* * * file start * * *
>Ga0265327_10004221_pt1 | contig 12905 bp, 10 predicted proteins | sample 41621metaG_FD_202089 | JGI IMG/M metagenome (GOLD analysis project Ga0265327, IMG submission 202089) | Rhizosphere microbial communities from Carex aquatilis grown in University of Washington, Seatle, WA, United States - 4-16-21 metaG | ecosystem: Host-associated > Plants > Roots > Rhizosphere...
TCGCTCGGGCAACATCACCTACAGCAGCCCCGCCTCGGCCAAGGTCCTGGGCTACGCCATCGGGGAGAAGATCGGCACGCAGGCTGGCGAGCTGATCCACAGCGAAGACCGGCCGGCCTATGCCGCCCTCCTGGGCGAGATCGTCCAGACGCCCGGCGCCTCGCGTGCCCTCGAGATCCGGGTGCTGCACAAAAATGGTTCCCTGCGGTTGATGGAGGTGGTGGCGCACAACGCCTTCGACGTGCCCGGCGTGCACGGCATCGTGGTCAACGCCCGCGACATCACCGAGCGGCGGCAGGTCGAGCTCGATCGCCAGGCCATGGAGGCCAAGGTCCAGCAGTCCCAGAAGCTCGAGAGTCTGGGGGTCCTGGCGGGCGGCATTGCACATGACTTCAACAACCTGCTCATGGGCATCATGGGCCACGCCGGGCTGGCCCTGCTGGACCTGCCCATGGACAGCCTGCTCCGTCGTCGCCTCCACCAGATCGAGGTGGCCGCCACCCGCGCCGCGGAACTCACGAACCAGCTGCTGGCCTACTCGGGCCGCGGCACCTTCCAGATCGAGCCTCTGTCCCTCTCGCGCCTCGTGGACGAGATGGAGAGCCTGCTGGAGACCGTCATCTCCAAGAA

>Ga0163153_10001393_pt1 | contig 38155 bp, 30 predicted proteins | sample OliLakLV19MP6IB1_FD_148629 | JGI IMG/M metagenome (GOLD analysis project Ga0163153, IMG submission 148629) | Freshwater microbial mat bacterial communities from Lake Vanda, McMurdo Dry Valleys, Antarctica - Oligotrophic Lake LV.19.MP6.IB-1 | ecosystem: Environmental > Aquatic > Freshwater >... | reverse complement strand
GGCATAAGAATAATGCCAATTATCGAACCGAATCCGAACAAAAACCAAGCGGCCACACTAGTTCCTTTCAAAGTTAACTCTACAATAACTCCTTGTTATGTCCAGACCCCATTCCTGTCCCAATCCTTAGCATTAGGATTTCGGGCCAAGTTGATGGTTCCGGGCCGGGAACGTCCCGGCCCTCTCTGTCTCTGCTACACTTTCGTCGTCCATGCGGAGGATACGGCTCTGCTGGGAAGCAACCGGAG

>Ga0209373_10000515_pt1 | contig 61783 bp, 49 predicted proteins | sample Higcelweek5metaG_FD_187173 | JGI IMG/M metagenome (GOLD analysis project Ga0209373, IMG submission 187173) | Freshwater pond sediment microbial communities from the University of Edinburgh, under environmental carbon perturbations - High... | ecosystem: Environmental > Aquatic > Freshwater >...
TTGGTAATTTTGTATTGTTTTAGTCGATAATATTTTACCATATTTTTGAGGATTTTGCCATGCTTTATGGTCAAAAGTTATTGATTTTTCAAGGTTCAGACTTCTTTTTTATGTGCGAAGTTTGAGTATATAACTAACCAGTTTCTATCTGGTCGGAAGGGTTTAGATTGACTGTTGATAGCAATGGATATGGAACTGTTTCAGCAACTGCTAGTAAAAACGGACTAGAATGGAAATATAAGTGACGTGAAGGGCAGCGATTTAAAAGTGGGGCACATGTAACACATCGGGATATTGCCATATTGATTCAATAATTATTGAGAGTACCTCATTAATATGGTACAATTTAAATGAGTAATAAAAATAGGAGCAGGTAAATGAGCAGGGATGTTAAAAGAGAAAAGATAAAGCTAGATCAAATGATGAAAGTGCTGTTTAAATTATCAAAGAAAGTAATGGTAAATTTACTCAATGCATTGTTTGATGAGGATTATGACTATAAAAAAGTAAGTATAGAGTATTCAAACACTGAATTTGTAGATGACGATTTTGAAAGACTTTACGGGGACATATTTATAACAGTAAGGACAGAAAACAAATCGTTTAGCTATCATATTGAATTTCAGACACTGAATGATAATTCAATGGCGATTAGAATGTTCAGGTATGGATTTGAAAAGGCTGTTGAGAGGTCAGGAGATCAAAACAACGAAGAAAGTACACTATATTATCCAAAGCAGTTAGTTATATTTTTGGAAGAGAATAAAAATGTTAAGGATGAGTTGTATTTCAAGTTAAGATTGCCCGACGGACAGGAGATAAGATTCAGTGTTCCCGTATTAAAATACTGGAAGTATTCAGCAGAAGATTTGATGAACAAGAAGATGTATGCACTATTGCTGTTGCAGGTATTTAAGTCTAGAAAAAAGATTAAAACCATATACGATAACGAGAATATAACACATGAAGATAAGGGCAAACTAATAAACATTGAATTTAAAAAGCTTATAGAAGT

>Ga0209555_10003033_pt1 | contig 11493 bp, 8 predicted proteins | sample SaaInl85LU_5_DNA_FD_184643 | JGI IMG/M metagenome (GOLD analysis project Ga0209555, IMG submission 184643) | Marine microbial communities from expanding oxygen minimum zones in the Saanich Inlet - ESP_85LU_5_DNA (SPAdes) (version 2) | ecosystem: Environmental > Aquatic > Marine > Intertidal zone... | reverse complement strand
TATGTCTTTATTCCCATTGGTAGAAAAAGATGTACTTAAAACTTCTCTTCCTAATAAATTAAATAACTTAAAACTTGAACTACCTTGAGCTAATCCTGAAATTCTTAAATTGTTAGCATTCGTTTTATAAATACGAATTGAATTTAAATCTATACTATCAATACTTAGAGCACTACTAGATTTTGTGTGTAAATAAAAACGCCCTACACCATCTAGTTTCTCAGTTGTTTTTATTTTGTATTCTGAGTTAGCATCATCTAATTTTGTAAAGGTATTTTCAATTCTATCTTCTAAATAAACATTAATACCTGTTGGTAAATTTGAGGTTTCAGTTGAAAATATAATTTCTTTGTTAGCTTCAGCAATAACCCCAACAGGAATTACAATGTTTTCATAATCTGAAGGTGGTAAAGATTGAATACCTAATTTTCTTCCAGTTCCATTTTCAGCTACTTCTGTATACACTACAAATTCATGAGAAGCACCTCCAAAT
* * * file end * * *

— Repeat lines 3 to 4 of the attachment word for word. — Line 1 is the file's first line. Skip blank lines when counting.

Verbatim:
>Ga0163153_10001393_pt1 | contig 38155 bp, 30 predicted proteins | sample OliLakLV19MP6IB1_FD_148629 | JGI IMG/M metagenome (GOLD analysis project Ga0163153, IMG submission 148629) | Freshwater microbial mat bacterial communities from Lake Vanda, McMurdo Dry Valleys, Antarctica - Oligotrophic Lake LV.19.MP6.IB-1 | ecosystem: Environmental > Aquatic > Freshwater >... | reverse complement strand
GGCATAAGAATAATGCCAATTATCGAACCGAATCCGAACAAAAACCAAGCGGCCACACTAGTTCCTTTCAAAGTTAACTCTACAATAACTCCTTGTTATGTCCAGACCCCATTCCTGTCCCAATCCTTAGCATTAGGATTTCGGGCCAAGTTGATGGTTCCGGGCCGGGAACGTCCCGGCCCTCTCTGTCTCTGCTACACTTTCGTCGTCCATGCGGAGGATACGGCTCTGCTGGGAAGCAACCGGAG